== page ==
In defence of footballers’ wages

argues the case in favour of the massive pay packets enjoyed by the Premier League’s top performers

Manchester City's Etihad Stadium is the home of some of the league's highest-paid players. Image: geetarchurchy via flickr Creative Commons

Manchester City’s Etihad Stadium is the home of some of the league’s highest-paid players. Image: geetarchurchy via flickr Creative Commons

The Premier League enjoys a love-hate relationship with the population of Britain. For its fans it’s a vital part of the week, a moment of escape from a week of hard work and the incessant bad news from around the world; first class entertainment. For its critics, it’s a gross waste of money, a league of divers, cheats and pampered professional brats. Not many people will be able to say they sit on the fence for this one; for most of the year it dominates the sports news and often seeps into actual news as well. It is a ubiquitous cultural institution.

People often complain about how expensive it is to watch games- both at stadiums and on TV. But this is just a testament to how immensely popular the league is. Because there are only 20 clubs in the top league, the massive demand and effectively very limited supply lead to a huge amount of money flowing into a sort of ‘narrow’ space. The Premier League has a natural monopoly of the supply of top quality English football – in the same way only one train company can operate a particular, busy train line, only one league can take up the job of supplying the most popular football- this is a monopoly that can’t be broken up.

A much more contentious issue with the Premier League is in regards to where all the money goes towards- a lot to the eye wateringly high pay of the top players. But this pay is just evidence to how skilful the elite players are that play for the 20 clubs that play each other for the majority of the year. The best players command the highest wages as thousands of clubs across the world would be prepared to pay them certain wages; the players will obviously play for the clubs who offer the best deal. Complaints about excessive pay are effectively just complaints about the workings of a free market, about capitalism itself. This is what happens when the demand for skilled labour (to compete to supply the best product- a football team in this case) reaches this level.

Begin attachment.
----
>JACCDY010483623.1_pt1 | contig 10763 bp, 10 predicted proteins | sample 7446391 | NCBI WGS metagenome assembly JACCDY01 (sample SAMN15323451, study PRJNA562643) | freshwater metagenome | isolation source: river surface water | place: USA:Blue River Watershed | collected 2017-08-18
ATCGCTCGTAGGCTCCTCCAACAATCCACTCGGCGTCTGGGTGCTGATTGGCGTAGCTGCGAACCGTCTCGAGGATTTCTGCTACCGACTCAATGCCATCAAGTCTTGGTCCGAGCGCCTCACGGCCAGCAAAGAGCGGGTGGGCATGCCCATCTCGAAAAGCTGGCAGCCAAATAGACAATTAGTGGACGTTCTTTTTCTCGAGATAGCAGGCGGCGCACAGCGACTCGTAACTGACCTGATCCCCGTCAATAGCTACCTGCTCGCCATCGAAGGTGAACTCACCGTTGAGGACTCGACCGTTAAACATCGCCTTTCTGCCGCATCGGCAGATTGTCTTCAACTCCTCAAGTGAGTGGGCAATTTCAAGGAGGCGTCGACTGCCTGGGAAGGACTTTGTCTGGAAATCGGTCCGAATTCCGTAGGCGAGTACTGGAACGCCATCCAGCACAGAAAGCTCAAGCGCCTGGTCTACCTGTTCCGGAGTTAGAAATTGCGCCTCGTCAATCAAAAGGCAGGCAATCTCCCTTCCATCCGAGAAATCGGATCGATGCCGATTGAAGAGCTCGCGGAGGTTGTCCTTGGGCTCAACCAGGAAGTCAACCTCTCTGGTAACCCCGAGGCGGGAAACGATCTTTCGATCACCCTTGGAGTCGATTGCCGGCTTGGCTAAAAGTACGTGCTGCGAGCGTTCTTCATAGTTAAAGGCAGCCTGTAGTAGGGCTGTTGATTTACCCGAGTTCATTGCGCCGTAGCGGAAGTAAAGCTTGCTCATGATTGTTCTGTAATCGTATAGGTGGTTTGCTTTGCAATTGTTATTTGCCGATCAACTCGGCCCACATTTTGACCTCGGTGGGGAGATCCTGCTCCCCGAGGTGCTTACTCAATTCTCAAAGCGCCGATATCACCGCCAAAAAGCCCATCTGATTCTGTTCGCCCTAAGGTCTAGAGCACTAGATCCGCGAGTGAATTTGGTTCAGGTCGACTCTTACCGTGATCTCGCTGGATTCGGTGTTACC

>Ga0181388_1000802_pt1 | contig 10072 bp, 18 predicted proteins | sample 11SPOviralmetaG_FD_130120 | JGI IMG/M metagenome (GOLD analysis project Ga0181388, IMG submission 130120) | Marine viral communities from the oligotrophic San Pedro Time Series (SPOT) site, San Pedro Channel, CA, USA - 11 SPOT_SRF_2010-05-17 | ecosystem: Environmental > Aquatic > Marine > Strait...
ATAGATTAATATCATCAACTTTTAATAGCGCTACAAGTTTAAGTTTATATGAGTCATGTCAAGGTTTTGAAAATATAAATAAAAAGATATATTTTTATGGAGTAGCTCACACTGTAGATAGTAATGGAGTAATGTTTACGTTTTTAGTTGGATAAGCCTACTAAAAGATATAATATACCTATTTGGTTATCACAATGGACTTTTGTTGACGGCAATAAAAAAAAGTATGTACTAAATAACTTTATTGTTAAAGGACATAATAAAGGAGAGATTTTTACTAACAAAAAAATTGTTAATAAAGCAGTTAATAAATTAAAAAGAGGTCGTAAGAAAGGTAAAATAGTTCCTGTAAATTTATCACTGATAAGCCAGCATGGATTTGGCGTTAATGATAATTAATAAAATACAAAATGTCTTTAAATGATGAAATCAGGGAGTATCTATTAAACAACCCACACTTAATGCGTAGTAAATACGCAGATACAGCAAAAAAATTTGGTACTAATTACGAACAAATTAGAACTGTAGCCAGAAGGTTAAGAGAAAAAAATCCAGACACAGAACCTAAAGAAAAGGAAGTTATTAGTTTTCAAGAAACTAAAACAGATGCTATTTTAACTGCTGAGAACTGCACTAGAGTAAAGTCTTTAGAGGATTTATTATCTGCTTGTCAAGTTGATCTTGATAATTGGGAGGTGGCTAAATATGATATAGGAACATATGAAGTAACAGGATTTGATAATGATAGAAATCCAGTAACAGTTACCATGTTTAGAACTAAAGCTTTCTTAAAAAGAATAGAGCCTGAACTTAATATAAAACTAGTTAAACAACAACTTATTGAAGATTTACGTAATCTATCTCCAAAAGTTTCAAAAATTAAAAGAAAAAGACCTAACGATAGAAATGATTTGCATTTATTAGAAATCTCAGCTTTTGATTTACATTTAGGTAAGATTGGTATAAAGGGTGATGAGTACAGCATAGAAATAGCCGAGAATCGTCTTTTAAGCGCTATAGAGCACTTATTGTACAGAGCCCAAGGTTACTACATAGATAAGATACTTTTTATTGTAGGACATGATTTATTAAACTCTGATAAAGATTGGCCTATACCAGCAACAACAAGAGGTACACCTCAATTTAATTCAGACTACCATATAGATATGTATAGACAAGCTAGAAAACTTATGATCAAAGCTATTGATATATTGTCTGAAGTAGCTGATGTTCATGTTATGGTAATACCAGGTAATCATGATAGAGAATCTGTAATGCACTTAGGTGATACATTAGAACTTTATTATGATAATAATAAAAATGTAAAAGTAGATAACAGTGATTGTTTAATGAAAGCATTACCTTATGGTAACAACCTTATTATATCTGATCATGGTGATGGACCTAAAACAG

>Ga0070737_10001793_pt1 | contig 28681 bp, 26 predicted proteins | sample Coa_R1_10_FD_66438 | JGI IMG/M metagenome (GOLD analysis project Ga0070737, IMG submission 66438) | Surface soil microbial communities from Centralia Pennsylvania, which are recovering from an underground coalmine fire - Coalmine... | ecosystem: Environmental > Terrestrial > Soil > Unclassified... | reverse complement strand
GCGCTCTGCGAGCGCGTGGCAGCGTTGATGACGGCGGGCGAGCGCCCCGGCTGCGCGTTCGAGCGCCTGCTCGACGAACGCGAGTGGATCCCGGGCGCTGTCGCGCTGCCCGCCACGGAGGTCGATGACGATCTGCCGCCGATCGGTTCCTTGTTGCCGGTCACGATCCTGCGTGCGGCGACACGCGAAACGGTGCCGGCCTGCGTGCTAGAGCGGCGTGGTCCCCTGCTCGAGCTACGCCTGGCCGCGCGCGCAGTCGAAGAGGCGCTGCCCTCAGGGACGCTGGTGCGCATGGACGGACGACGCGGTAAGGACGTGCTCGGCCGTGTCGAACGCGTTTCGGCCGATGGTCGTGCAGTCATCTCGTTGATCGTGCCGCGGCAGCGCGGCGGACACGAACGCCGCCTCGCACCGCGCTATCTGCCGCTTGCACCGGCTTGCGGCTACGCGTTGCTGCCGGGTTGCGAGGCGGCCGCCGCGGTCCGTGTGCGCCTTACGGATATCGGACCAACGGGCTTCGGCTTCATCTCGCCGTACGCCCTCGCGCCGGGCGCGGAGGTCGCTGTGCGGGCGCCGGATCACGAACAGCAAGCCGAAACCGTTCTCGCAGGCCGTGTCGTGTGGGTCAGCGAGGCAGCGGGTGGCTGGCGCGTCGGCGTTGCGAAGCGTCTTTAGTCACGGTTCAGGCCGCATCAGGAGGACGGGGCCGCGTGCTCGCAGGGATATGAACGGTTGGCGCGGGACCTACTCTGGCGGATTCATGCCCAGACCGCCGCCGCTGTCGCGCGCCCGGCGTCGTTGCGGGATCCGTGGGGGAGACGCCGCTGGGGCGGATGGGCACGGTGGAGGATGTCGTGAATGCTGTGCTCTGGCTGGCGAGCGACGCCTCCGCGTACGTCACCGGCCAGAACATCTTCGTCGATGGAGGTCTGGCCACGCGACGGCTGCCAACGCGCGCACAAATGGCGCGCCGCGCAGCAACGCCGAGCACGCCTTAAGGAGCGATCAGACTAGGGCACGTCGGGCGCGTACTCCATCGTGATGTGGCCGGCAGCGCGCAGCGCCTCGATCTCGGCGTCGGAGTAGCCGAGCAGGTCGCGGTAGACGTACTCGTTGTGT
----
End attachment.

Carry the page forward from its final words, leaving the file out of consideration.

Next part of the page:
A common opinion held is that these players don’t deserve such huge sums, I recall a friend of mine saying: “The money should go towards nurses, they deserve it more”. But that’s mistaken road to go down; firstly, there is not an opportunity cost forgone of paying nurses instead, we’re talking about what clubs spend their money on. Unless the various owners suddenly felt incredibly charitable the money would just be used somewhere else in the club. Secondly, if nurses deserve the money more than footballers because of the important work they do, surely then they ‘should’ have higher wages than all other entertainers who provide a comparable service to the nation; musicians, artists and comedians alike? So the simple answer is no, Premier League players are extraordinarily talented and earn what they do for a good reason; they’re some of the best at it of the hundreds of millions of men across the world that love playing football. Week in week out they ensure that football lives up to its name as “the beautiful game”, indeed the quality of football has never been higher. The level entertainment they bring to the world is immeasurable.

Having said all that, almost all of the Premier League clubs almost certainly need to restructure their wage bills slightly, because most are running up unsustainable debt. But this is really just a matter of the clubs not being run sensibly and even after changes the wages will be sky high, so this argument will carry on. Football faces other problems too: racism, cheating, and goal-line technology spring to mind. But people should lay off the highly paid elite on the pitch, changing the distribution against their favour will do no good, the advertising and sponsorship for the top teams will become only ever-more lucrative, there’s only ever going to be more money flowing into the sport; if the distribution of wages changes, the money will just flow to less deserving people involved in the industry.


  1. 14 Mar ’13 at 11:17 pm

    Everyone Jenkins



  2. 15 Mar ’13 at 10:34 am

    Andrew Knowles

    Everyone Jenkins, feel free to elaborate. Your name’s absolutely hilarious by the way…


  3. 26 Mar ’13 at 11:51 am

    Aadrew Knowels

    manns got bare p 2k13


  4. 5 Jun ’13 at 4:16 pm

    Some random guy

    Running different and equally indefensible arguments together and fallacious logic to get to your desired conclusion. I’m not convinced at all, sorry.


  5. Good Grammar ;0


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    ibrahim tanveer

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